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Blood. 2019 Apr 25. pii: blood.2018880930. doi: 10.1182/blood.2018880930. [Epub ahead of print]

A Niche-Dependent Myeloid Transcriptome Signature Defines Dormant Myeloma Cells.

Author information

1
Bone Biology, Garvan Institute of Medical Research, Australia.
2
Immunology, Weizmann Institute of Science, United States.
3
Weizmann Institute of Science.
4
Garvan Institute of Medical Research.
5
Personalised Medicine, The Children's Cancer Institute, Australia.
6
Bone, Garvan Institute, Australia.
7
Garvan Institute of Medical Research, Australia.
8
Vrije Universiteit Brussel (VUB), Belgium.
9
La Trobe University.
10
South Australian Health and Medical Research Institute, Australia.
11
Adelaide Medical School, University of Adelaide, Australia.
12
Faculty of Health and Medical Sciences, University of Adelaide, Australia.
13
Medizinische Klinik V, Universitätsklinikum Heidelberg, Germany.
14
Department of Anatomy, University of Zagreb School of Medicine, Croatia, Republic of.
15
Bone Division, Garvan Institute of Medical Research, Australia.
16
J. Craig Venter Institute, United States.
17
J. Craig Venter Institute.
18
Bone Biology Division, Garvan Institute of Medical Research, Australia.
19
Cell Systems & Anatomy, University of Texas Health Science Center at San Antonio, United States.
20
Exelixis, Inc., United States.
21
La Trobe Institute for Molecular Science, Australia.
22
University of Adelaide, Australia.
23
Vrije Universiteit Brussel (VUB).
24
Adelaide Medical School, The University of Adelaide, Australia.
25
Weizmann Institute of Science, Israel.
26
Immunology, Garvan Institute of Medical Research, Australia.
27
Bone Biology, Garvan Institute of Medical Research, Australia p.croucher@garvan.org.au.

Abstract

The era of targeted therapies has seen significant improvements in depth of response, progression-free survival, and overall survival for patients with multiple myeloma. Despite these improvements in clinical outcome, patients inevitably relapse and require further treatment. Drug-resistant dormant myeloma cells that reside in specific niches within the skeleton are considered a basis of disease relapse but remain elusive and difficult to study. Here, we developed a method to sequence the transcriptome of individual dormant myeloma cells from the bones of tumor-bearing mice. Our analyses show that dormant myeloma cells express a distinct transcriptome signature enriched for immune genes and, unexpectedly, genes associated with myeloid cell differentiation. These genes were switched on by co-culture with osteoblastic cells. Targeting AXL, a gene highly expressed by dormant cells, using small molecule inhibitors, released cells from dormancy and promoted their proliferation. Analysis of the expression of AXL and co-regulated genes in human cohorts showed that healthy human controls and patients with monoclonal gammopathy of uncertain significance (MGUS) expressed higher levels of the dormancy signature genes than patients with multiple myeloma. Furthermore, in patients with multiple myeloma, the expression of this myeloid transcriptome signature translated to a two-fold increase in overall survival, indicating that this dormancy signature may be a marker of disease progression. Thus, engagement of myeloma cells with the osteoblastic niche induces expression of a suite of myeloid genes that predicts disease progression and that are potential drug targets to eradicate dormant myeloma cells.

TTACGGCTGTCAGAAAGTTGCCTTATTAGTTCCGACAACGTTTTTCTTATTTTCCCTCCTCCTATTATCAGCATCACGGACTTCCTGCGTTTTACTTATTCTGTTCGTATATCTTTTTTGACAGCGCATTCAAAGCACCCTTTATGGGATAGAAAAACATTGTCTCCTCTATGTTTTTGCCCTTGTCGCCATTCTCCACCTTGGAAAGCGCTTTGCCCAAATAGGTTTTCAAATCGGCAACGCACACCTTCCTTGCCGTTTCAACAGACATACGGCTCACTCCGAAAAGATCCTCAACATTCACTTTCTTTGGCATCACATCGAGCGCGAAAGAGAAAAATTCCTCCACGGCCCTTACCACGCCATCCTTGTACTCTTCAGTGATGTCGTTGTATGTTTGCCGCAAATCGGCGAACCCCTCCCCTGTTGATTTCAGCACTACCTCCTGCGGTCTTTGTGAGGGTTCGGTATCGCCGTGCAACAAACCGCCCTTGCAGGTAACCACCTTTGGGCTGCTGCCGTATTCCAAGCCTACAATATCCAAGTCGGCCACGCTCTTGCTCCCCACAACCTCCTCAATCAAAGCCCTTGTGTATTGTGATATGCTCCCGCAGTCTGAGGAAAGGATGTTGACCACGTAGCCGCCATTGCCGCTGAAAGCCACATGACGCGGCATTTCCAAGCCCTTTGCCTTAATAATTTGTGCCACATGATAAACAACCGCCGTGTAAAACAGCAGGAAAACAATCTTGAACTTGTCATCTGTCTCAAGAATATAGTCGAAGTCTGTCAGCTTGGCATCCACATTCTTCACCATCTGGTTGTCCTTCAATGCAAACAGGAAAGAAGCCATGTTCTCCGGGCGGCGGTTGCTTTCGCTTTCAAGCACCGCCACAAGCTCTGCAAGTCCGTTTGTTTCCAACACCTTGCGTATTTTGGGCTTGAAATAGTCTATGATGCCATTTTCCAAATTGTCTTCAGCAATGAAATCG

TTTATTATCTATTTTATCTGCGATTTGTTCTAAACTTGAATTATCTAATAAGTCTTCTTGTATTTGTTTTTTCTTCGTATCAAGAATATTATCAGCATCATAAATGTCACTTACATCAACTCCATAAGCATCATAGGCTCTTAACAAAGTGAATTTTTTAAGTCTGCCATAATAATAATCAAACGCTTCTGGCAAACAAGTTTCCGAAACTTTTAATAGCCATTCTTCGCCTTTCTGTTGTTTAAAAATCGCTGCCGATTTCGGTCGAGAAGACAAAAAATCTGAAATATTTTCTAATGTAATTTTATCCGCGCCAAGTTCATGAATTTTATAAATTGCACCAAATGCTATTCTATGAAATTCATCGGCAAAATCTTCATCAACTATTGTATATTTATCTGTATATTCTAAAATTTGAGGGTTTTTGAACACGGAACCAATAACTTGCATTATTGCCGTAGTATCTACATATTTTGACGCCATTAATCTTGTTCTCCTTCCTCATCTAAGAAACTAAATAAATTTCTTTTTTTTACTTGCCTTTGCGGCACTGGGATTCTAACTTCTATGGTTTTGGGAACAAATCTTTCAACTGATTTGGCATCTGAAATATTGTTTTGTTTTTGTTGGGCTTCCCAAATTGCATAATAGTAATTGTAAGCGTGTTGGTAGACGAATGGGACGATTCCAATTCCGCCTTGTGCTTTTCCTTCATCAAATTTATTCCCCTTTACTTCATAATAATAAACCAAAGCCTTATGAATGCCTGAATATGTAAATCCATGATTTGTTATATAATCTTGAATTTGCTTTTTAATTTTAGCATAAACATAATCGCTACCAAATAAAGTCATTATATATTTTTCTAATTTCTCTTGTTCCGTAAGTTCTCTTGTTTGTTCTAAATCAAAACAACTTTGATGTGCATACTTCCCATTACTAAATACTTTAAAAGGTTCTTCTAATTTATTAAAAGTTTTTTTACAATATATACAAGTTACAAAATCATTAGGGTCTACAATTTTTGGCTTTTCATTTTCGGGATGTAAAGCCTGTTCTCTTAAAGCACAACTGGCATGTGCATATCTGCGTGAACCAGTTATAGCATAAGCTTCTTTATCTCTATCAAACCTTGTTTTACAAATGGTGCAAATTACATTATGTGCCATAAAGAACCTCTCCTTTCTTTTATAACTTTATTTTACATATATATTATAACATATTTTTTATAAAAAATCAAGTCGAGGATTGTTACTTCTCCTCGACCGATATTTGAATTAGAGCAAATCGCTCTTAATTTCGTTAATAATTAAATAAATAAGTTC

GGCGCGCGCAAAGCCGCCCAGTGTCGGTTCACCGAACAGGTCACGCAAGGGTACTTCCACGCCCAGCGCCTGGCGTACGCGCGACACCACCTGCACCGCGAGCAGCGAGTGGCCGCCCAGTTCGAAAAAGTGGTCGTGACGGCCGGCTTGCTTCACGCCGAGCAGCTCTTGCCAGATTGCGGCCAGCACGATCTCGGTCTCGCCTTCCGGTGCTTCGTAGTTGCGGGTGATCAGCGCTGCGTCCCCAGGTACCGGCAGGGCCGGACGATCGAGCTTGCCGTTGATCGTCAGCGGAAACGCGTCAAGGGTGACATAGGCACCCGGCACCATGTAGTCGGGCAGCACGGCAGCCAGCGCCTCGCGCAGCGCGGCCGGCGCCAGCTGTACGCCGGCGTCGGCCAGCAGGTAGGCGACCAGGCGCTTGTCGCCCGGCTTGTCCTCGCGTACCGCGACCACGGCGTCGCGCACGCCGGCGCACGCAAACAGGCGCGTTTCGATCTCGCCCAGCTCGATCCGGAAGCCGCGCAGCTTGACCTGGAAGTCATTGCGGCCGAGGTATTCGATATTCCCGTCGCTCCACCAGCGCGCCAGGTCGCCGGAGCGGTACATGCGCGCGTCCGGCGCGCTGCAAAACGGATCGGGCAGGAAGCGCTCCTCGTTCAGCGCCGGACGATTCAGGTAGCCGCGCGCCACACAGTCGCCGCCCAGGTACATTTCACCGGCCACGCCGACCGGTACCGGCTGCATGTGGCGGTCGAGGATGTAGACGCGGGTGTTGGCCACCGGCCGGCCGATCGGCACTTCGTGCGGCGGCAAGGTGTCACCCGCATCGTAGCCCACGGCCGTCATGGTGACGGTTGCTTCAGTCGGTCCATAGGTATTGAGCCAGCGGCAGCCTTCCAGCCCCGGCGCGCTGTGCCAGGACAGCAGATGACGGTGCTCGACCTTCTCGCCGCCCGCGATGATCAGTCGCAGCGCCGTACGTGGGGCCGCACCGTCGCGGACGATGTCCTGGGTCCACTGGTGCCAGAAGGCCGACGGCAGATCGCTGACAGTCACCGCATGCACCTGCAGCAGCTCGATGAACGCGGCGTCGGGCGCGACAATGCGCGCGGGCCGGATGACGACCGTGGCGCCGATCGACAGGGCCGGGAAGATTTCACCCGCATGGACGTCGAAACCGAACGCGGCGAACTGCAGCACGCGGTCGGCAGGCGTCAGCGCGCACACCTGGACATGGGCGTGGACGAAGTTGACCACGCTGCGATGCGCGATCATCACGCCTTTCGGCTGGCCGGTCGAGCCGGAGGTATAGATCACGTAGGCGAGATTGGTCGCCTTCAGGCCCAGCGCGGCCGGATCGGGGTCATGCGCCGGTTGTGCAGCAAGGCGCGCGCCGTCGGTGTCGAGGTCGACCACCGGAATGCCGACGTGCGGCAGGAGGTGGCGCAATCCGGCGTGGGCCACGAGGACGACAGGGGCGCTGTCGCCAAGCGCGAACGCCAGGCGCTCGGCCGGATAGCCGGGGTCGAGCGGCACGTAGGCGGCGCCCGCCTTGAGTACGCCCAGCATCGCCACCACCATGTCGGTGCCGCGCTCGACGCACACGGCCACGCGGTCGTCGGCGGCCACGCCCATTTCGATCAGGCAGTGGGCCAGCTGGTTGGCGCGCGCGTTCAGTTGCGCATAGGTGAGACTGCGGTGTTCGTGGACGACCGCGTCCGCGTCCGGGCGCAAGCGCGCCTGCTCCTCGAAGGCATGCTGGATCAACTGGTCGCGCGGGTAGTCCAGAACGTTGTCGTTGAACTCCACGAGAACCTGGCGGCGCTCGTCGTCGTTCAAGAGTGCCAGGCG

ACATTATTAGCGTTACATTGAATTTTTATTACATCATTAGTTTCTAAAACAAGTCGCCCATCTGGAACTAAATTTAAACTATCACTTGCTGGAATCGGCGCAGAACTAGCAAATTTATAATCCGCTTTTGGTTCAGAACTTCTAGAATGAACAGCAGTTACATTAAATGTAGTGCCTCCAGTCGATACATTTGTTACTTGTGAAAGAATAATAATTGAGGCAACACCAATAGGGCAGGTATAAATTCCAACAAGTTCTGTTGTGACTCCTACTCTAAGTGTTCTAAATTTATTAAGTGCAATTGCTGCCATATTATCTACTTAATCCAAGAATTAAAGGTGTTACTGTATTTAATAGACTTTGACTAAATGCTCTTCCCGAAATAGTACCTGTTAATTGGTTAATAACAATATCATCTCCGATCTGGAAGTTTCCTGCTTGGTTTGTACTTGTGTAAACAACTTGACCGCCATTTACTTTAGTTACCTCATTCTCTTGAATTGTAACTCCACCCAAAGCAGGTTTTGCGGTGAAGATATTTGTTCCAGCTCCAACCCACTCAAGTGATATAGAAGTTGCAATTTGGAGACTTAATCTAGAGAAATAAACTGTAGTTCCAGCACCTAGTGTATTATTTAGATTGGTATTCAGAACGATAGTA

PMID:
31023703
DOI:
10.1182/blood.2018880930

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